Irthlingborough’s cycling champ Len Parsons was the Bradley Wiggins of his time

Some of the prizes for the Muriattis Cup held in Manchester in 1902. Irthlingborough's Len Parsons was a successful competitor. Picture from British Film Institute/Mitchell and Kenyon Collection
Some of the prizes for the Muriattis Cup held in Manchester in 1902. Irthlingborough's Len Parsons was a successful competitor. Picture from British Film Institute/Mitchell and Kenyon Collection
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Cycling has surged in popularity in Britain over the past few years.

This interest is more of a rediscovery than a revolution.

Our great-grandparents in the late Victorian and Edwardian years took enthusiastically to the new recreation of travelling on two wheels.

Cycling offered independence, speed and exhilaration to ordinary people as never before.

Cycling groups were popular in most towns, meeting regularly for surprisingly long outings, given the weight of bikes and clothing, and appealed to both women and men.

The Irchester Wheelers had their first outing in April 1933 and thought nothing of a day’s jaunt to Huntingdon, a round trip of about 60 miles. Night rides from Irthlingborough to Lowestoft were also recorded.

Irthlingborough even had its own Edwardian cycling hero – Leonard Parsons. A bricklayer, Leonard travelled the country competing in amateur races, frequently placed in the top three. On August 30, 1901, the Northampton Mercury reported that he was competing at Cambridge, finishing first in the Half Mile Race.

Two days later, competing at Bath, he won the City Challenge Vase, which was valued at 100 guineas, and a silver breakfast dish worth 10 guineas, for finishing first in the Five Mile Scratch Race. The value of his prizes in 1901 amounted to £400.

In July 1902 the Manchester Courier & Lancashire General Advertiser considered the prospects for the famous Muratti Cup. R Janson of London Polytechnic Cycling Club was warned to “look-out for Len Parsons”. In the event Parsons finished unplaced.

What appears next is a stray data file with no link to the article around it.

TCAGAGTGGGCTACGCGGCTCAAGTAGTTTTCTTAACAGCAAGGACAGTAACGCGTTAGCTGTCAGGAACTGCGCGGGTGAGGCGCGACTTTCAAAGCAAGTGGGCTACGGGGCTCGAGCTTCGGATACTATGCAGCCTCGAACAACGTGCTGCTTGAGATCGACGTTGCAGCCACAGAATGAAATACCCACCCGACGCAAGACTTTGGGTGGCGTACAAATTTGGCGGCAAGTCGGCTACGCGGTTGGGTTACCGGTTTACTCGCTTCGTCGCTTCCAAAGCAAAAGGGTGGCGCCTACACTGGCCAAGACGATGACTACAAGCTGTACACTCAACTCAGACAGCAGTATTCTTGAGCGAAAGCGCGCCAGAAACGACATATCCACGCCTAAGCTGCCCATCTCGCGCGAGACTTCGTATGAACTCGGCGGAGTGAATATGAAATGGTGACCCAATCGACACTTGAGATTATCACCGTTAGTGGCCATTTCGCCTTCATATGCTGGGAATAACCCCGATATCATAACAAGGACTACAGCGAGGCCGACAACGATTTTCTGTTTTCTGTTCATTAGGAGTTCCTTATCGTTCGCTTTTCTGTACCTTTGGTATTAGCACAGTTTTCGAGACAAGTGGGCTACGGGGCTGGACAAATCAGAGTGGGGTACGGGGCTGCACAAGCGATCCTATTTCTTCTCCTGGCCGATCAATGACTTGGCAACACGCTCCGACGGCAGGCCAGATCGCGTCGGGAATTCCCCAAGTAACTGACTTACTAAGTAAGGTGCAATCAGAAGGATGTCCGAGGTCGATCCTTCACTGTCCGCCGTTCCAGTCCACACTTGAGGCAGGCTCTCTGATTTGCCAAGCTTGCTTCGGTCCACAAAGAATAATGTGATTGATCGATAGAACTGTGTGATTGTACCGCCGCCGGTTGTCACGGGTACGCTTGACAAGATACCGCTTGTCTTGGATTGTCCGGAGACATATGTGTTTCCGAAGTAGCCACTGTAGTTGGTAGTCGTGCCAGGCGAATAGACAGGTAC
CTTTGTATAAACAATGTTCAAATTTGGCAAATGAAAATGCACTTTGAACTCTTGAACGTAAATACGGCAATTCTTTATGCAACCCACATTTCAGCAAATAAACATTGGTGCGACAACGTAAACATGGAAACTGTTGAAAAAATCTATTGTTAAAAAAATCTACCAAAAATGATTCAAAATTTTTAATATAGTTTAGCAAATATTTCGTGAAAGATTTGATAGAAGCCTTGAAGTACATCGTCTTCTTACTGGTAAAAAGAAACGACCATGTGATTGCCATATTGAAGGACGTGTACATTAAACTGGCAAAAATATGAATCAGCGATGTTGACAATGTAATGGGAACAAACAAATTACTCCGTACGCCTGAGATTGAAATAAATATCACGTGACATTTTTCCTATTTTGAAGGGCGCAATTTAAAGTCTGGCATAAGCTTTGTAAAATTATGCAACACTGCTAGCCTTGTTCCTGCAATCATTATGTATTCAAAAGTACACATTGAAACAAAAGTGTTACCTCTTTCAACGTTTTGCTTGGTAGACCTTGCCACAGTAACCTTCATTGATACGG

Event to bring Edwardian cycling to life

Trading Places is staging an event that will bring to life the Edwardian cycling heritage of the Nene valley.

People are invited to go to Stanwick Lakes with their bike between 11am, midday and 4pm on Saturday to take part in a stately bicycle ride around the lakes, led by members of Northampton’s Ministry of Bicycles.

Participants are encouraged to dress appropriately for the Edwardian themed event by wearing bloomers, cycle clips or trousers tucked in to Argyll-patterned socks and lots of tweed, but not forgetting to wear a cycle helmet. People are requested not to wear Lycra.

Bill Pollard will be at the event with his Bomberdrome, the cycling Wall of Death, and members of the Ministry of Bicycles will perform daring feats of balance and speed.

There will be information about Irthlingborough’d Edwardian cycling hero, Len Parsons, and his amazing bicycling skills in races across Edwardian Britain, as well as film and stills in a display that brings Edwardian cycling to life.

All who complete the ride will receive a certificate, and there will be free tea and biscuits.

The event is suitable for all ages except the very young -cyclists must be able to move forward under their own steam and without stabilisers – just bring a bike, or hire one from AJs at Stanwick Lakes on the day, oil your cranks and away you go.

Peopleeir place on the ride by calling 01933 625522.

Trading Places is a Heritage Lottery funded project run by the Rockingham Forest Trust.